Some people (having lives) spend their weekends doing fun stuff. Others, old, boring and friendless, spend their spare time checking out stuff that interests them professionally.
I have a particular interest in the employment of people with disability and this includes asking the fundamental question as to whether 1: they are worth hiring; and 2: whether their labour requires subsidy.
I believe that the answers (in order) are ‘yes’ and ‘no’
So a paper by Erik Samoy and Lina Waterplas; “Designing wage subsidies for people with disabilities, as exemplified by the case of Flanders (Belgium)” caught my attention.
On hiring people with disability:
“An interesting finding is that 34% of hiring employers declared that the outcome exceeded their expectations, the main reasons being that the worker performed better than expected and had a positive influence on the work of colleagues, and sick leave was lower than expected”.
This fits with my world view and with my firm belief that provided a good match between aspiration, ability and opportunity occurs is achieved, the contribution of workers who have a disability will often exceed that of their non-disabled peers.
The paper referenced above specifically looks at whether wage subsidy works and if that’s the case, what the scheme should look like.
Let’s look at the present situation in Australia:
1. Generous subsidies are available
2. The market for Disability Employment Service providers is cut throat with an oft repeated theme from the funding body: perform or lose market share/contract.
3. A ‘for profit’ component has been introduced
4. The ‘compliance’ framework has been strengthened (+risk of losing benefits)
Does that impact upon people with disability?
I believe that it crterates an environment in which subsidised employment, set for minimum funding body requirements (8hrs a week X 26 weeks) becomes the norm. This is not in the interests of people with disability.
In the reference cited above (I note this is NOT an Australian study) employers are clearly happy – however, that happiness in not universal:
“Although employees were happy to be in work, it was found that they often held low paid and low-skilled odd jobs for which they were sometimes overqualified. Interviewees reported negative consequences on their self-esteem and relationship with colleagues, loss of entitlement to unemployment benefits and conflicts over pay rate. The author concludes that scheme participants rather held the status of social clients than of employees and were in danger of being marginalised within employment”. Hohnen (2001)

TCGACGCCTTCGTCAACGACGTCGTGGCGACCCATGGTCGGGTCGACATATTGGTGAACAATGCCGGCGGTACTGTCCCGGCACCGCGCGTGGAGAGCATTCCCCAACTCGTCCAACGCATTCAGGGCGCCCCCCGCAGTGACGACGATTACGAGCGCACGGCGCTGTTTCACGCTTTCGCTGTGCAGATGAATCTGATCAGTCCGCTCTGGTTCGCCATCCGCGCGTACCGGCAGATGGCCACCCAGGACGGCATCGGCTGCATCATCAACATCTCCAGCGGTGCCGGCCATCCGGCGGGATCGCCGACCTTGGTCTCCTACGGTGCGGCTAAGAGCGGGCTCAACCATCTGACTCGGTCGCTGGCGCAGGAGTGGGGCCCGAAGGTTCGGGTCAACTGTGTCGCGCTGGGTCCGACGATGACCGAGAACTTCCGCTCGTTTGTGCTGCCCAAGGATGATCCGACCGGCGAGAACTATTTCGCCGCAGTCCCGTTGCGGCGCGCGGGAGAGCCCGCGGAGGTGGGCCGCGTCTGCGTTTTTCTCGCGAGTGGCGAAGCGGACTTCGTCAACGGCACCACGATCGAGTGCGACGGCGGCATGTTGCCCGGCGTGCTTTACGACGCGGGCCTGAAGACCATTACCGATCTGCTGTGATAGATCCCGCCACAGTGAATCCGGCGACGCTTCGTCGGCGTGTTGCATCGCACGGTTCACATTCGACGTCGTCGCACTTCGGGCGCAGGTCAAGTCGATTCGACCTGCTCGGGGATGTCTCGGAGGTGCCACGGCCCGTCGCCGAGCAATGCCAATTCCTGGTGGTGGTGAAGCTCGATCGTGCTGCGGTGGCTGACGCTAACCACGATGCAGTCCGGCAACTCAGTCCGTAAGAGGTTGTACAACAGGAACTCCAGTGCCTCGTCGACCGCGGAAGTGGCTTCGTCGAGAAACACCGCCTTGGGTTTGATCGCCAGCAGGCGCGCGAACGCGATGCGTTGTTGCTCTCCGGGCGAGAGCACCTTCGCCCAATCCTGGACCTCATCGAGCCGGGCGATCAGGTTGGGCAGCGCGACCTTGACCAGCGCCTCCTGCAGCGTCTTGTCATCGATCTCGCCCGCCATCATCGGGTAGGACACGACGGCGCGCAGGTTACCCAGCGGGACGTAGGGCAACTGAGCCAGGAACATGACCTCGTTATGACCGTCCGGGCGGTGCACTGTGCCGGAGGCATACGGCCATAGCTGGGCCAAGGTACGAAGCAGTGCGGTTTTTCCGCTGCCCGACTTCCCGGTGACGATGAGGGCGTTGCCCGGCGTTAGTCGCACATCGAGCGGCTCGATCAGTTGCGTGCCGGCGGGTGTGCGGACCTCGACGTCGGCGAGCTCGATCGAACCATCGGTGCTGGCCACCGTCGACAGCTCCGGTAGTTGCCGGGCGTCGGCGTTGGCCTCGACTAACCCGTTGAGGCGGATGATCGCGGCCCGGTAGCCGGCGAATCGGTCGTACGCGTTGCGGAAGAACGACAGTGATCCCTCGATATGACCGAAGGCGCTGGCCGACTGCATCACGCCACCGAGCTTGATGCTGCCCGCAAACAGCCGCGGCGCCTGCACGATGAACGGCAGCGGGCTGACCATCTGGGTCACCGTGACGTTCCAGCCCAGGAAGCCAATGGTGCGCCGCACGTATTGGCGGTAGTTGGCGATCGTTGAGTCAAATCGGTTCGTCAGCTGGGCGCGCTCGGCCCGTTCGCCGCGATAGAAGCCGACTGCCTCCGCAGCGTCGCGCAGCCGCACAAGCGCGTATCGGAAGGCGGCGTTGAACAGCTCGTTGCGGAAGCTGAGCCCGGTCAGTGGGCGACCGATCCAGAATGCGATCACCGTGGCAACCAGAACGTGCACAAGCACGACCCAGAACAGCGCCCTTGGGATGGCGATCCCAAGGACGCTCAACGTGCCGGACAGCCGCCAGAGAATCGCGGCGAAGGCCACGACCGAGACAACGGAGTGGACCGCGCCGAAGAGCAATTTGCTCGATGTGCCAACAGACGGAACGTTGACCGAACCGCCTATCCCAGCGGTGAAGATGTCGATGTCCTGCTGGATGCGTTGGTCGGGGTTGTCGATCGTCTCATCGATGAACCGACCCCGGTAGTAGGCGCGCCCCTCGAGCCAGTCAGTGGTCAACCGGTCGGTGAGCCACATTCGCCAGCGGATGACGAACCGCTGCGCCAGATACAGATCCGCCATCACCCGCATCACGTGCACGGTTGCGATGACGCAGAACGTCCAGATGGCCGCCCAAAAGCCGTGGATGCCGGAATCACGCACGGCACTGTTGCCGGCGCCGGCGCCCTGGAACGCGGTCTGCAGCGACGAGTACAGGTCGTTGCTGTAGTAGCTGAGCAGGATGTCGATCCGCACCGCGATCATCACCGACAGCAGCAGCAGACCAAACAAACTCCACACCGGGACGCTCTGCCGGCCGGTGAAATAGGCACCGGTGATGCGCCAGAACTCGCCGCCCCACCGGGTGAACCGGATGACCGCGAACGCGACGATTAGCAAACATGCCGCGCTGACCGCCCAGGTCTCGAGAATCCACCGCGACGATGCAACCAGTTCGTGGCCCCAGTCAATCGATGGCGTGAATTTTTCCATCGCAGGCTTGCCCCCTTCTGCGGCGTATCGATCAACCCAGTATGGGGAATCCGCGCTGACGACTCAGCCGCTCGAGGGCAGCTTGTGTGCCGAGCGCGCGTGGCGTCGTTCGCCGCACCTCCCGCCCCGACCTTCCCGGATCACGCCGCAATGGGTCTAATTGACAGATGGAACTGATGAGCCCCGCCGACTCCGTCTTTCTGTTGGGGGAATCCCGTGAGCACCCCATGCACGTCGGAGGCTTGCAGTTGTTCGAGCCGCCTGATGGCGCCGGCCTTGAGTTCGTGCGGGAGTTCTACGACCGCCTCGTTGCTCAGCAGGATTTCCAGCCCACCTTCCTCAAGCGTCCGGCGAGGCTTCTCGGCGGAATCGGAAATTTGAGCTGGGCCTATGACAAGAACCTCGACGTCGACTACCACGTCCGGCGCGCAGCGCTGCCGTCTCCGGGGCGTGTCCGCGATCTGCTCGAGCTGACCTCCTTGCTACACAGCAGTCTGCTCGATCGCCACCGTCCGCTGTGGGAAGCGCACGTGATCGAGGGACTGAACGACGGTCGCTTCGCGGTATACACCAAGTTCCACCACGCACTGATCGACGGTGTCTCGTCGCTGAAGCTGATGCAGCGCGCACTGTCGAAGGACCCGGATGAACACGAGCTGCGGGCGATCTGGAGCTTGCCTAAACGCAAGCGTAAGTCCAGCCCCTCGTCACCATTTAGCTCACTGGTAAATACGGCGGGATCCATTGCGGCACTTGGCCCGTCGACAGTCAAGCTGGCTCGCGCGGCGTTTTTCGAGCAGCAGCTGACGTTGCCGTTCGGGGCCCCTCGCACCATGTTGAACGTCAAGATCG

In other words, workers with disability are stigmatised by the practice of discounting their labour.
Routinely offering subsidies as a means of inducing employers to hire creates an environment in which the product - their contribution - is seen as inferior and therefore requiring discount. This in turn reduces the range of available opportunities, leading to placement in lower skilled positions.
As I learned many years ago, subsidy money doesn’t matter: if the person can’t do the job no subsidy is sufficient and, if they can, why should the work of people with disability be discounted?
Why aren’t people with disability more frequently employed?
“The evidence suggests that price variables may be even less important for job offers to disabled people than they are in the labour market in general. Among other factors likely to influence employer’s hiring decisions, Mangan cites “uncertainty, discrimination (by themselves or in deference to other employees or customers), or economically-rational considerations of wage productivity”
So employers will be more likely to hire when they become educated about the contribution and capacity of people with disability. Workers who have a disability will be less discriminated against when their bosses and co-workers are encouraged to focus on ability.
What’s needed here is a campaign that doesn’t focus on discounting but rather on the facts that workers with disability in suitable roles are as productive as their non-disabled peers and do not place an additional burden on their employers or colleagues.
Take a look at this video and see for yourselves how disability can disappear: http://www.focusonability.com.au/FOA/films/Jamess_Story_680.html
Hohnen, P. (2001). “When work is like a gift. An analysis of new forms of exclusion on the Danish labour market”. The Open Labour Market Working Paper 11:2001. Copenhagen: The Danish National Institute of Social Research. Market Working Paper 11:2001. Copenhagen: The Danish National Institute of Social Research.
Mangan, J: 1990: Wage Subsidies for the disabled: a discussion of their impact in Australia. International Journal of Manpower,p211.